I would think that I was the ultimate cynic, except that I'm too cynical to believe something like that.
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Wednesday, November 7, 2012
The United States Of America, Inc.
What is a Democrat? I'll tell you what he is. He's a seven-year-old unleashed at the mall with your wallet. You tell him before he goes in what you expect him to buy with your money and then you come back later to see how he did. I'll tell you what he did. That seven-year-old did better than just spend all your money. He not only spent all the money in the wallet, he also maxed out all your credit cards. Then he applied for credit in every store at the mall after which he maxed out every credit line every store extended. He's got a whole lot of stuff! He gave most of the stuff away. Some he threw away because it wasn't what he thought he was buying. Some of it was stolen and some just went bad.
Okay, so obviously we can't take the credit card away from the seven-year-old. We tried that and all the other shoppers at the mall voted no. It turns out that they like the seven-year-old. He gives them free stuff—stuff that he paid for on credit—credit you'll have to make good on one of these days. So the seven-year-old gets to keep the credit card, and he gets to stay at the mall. Hey everyone! They're having a party in the food court. Orange Julius for everyone! You're paying for it. You might as well go have one.
I spent some time listening to Bill Whittle's plan—the pay for everything twice plan. I love Bill Whittle; I think that usually he makes a lot of sense. I love most of his ideas. I love his private enterprise space program. But they're already doing it. It's called Space-x. Okay Bill is adamantly advocating strict adherence to the law. He counsels everyone to absolutely obey every law, pay those taxes. Don't engage in civil disobedience. Do what you're told and don't stick your neck out. Here's the video:
Please understand I look up to Bill Whittle. He's good people and he makes sense 99% of the time. He's that kind sensible conservative that people feel comfortable and safe with. Me? I'm a hothead and there's no doubt about it. Governor Romney is also a kind and sensible conservative. Risk averse is the term I believe you used, Bill? Risk averse. Romney never once really attacked. He nipped here and there. He feinted once or twice, but he never once really went for the jugular. I was waiting for it. I was waiting for the grown man in the room to school the child about Benghazi, to scold the child about Fast & Furious. But like Bill Whittle said, there's no sense spending time talking about might-have-beens and crying over spilled milk.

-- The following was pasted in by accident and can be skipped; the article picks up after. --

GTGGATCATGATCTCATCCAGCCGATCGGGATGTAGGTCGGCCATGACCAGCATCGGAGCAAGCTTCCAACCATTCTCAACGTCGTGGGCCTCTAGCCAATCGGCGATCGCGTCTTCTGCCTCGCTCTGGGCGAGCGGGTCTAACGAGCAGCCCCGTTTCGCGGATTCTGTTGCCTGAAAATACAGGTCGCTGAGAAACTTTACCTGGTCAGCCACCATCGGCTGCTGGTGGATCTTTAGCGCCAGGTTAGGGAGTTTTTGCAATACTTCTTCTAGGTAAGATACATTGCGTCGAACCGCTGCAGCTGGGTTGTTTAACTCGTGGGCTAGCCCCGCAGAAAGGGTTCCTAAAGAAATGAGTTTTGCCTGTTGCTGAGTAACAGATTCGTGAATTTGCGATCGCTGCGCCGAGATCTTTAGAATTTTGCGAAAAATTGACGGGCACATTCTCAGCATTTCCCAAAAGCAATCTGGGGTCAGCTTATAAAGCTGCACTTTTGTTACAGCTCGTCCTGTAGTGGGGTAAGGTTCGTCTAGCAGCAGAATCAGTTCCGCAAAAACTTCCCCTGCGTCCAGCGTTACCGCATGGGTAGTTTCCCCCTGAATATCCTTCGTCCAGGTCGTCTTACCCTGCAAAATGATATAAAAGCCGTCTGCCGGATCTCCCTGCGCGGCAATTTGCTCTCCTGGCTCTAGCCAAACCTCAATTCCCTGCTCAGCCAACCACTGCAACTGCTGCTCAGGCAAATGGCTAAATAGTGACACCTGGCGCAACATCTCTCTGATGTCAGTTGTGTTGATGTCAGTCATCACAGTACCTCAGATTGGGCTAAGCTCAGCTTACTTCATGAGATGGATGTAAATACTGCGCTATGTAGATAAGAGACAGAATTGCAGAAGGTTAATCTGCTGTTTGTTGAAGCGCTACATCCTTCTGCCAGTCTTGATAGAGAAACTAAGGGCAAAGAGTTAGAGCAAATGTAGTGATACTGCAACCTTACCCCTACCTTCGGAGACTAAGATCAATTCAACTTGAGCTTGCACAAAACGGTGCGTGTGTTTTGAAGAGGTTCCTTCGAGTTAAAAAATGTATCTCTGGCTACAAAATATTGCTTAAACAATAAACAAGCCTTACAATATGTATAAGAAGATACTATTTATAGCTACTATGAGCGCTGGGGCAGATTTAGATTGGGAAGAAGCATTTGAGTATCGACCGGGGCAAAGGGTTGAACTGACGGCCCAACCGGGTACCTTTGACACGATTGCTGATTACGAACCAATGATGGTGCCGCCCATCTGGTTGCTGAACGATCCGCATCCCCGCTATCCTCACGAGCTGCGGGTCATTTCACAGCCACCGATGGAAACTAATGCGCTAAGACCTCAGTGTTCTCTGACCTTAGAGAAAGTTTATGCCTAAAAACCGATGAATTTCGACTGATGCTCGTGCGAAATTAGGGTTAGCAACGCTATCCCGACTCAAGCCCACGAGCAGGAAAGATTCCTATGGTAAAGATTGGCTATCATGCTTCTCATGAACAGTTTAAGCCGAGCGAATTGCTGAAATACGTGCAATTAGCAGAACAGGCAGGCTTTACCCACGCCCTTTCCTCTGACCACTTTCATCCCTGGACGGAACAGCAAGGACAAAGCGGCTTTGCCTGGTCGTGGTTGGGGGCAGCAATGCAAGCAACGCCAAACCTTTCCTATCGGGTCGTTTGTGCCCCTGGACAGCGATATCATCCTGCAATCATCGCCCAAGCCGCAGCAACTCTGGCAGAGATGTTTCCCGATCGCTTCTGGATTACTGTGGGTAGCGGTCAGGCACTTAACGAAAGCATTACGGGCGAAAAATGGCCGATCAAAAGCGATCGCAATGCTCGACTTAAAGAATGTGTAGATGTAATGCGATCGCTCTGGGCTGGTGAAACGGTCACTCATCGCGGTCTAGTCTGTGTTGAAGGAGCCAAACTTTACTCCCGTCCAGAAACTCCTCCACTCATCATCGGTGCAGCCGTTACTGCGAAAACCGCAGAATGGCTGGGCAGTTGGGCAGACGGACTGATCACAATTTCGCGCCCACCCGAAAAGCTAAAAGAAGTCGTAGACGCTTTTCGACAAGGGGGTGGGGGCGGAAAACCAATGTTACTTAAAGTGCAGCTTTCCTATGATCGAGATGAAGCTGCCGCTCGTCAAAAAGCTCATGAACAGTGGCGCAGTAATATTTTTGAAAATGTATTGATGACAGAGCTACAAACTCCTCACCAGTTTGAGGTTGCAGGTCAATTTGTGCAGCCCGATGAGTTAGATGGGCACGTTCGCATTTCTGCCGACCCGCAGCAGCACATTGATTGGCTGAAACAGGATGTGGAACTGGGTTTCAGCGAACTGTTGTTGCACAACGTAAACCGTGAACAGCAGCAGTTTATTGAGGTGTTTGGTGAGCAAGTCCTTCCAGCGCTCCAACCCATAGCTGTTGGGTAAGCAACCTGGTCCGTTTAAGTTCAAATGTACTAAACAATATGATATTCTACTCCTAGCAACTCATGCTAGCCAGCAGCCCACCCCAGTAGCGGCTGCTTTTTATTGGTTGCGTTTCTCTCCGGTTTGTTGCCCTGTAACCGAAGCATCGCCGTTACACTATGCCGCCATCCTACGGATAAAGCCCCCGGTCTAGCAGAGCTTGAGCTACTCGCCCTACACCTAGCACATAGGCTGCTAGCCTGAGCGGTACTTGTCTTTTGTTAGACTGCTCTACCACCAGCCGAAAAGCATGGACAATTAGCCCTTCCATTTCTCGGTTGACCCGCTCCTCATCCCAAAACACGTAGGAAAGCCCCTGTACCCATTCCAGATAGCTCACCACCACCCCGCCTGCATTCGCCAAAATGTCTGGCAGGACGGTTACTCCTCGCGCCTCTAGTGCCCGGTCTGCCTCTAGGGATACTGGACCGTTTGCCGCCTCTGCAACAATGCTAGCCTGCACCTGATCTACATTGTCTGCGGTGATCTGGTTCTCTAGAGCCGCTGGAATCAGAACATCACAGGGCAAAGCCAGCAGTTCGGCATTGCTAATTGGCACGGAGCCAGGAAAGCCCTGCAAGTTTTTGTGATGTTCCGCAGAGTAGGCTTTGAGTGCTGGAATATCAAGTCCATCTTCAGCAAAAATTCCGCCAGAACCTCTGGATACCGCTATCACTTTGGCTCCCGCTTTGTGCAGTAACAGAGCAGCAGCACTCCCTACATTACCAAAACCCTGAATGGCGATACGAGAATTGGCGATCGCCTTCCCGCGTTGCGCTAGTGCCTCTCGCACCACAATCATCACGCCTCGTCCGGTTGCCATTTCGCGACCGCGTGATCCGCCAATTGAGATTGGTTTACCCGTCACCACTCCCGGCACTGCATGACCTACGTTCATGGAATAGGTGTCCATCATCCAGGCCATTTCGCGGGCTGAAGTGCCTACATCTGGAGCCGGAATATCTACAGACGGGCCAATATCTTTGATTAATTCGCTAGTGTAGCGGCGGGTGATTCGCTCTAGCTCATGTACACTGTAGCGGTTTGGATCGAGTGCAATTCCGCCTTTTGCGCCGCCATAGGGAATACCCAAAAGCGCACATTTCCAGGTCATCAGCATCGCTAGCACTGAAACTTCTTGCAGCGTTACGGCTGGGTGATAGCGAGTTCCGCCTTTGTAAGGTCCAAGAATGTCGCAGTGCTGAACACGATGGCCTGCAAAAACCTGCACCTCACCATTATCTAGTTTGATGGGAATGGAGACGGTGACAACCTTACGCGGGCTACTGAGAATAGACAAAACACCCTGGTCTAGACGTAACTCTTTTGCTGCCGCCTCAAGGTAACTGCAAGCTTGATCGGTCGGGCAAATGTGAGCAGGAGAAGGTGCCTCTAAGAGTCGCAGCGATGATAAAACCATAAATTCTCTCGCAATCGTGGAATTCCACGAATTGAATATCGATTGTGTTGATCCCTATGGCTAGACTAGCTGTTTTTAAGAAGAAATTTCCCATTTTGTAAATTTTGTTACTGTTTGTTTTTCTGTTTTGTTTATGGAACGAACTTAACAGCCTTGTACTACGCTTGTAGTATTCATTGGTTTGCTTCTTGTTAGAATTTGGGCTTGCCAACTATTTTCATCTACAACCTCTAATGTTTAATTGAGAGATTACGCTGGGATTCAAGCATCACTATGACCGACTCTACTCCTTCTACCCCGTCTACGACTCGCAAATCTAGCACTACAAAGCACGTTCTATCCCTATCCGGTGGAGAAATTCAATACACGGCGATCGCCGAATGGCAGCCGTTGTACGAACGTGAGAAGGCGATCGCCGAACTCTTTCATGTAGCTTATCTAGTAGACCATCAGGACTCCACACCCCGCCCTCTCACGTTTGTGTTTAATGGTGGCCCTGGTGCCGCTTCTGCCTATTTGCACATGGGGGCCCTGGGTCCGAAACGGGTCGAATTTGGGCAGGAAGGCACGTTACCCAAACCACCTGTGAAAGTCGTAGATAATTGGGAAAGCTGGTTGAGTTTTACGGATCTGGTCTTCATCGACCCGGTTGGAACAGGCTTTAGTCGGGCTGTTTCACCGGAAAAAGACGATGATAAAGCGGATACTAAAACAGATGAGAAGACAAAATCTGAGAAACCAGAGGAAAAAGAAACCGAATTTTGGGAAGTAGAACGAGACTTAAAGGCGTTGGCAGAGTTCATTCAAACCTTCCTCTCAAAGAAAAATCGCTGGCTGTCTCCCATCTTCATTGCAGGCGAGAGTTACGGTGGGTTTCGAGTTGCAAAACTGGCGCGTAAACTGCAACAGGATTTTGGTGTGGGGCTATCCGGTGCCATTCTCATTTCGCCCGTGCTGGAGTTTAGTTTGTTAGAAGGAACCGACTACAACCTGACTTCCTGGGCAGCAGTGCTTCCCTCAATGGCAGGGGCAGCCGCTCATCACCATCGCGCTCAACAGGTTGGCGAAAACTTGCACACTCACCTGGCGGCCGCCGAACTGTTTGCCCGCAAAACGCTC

Mr. Whittle, your plan doesn't solve the problem. You're feeding steak to the wolves at the door while tossing scraps to the wife and kids. Sorry Bill I call 'em like I see 'em. I'm not risk averse. You hate these guys as much as I do, these barbarians, these thugs, these small virtueless totalitarian Hitler Mini-Me's. Your plan Mr. Whittle—and please correct me if I'm wrong—is to voluntarily submit to these vampires and offer up your daily liter of blood. Meanwhile you suggest we eat lots of Flintstones chewables and drink plenty of water? Sorry for the sarcasm but your plan isn't a battle plan it's a surrender plan. Every sensible American should be doing everything he can to cut expenses and also income to the bone. Barter whenever and wherever you can. Heckle a reporter. Turn your mailbox around backwards. Put out the Not Welcome mat. Cut the heads off your roses and sharpen the thorns!
Every failed business endeavor has one of two problems: a product nobody wants or a product nobody can afford. The first problem is insurmountable. Maybe there's a better product out there. Maybe it no longer serves any purpose because of changing technology—I'm looking at you United States Postal Service. They either start doing something completely different or that is that. The second problem can be overcome if management finds a way to offer the product more cheaply. Off-shoring and bankruptcy are often possible options in this case. Union agreements and pension plans are back on the table in a Chapter 11 bankruptcy. The USA has a product few people want and fewer can afford. Except of course for the people who get it for free.
For the first time in my life I'm really starting to doubt that we're going to make it as a country. I don't really know if some kind of chapter 11 restructuring is even possible but something savage and drastic is called for. No half-assed half-baked jerry-rigged plaster-of-paris patch is going to keep this old clunker rolling. We need a complete engine rebuild and nothing less.
Maybe bankruptcy by itself isn't enough. If not, what options are available? How about taking the USA public? She's good for a couple trillion a year. I think we do best by first taking her into bankruptcy and renegotiating all those entitlements first. Social security, Medicare, Medicaid as well as a host of government pensions can all be renegotiated. What has to be has to be. Finally, we light the candle on this cake by doing an initial public offering. Simple math will define the opening price and the stockholders will ultimately make all the decisions via a board of directors. The USA doesn't need a President; it needs a CEO. This is private enterprise taken to its ultimate pinnacle, and if we do it right it could be a really big deal.
You probably think it could never happen. You may say the American people would never agree to something like that, and today you'd certainly be correct. But what about tomorrow? Do we limp along for year after year, relying on the ever diminishing generosity of a world heartily sick to death of hearing about our troubles? Or do we grab this bull by the horns? Full speed ahead and damn the torpedoes? Are we gonna dance or do think we should just loiter around the punch bowl until they turn out the lights?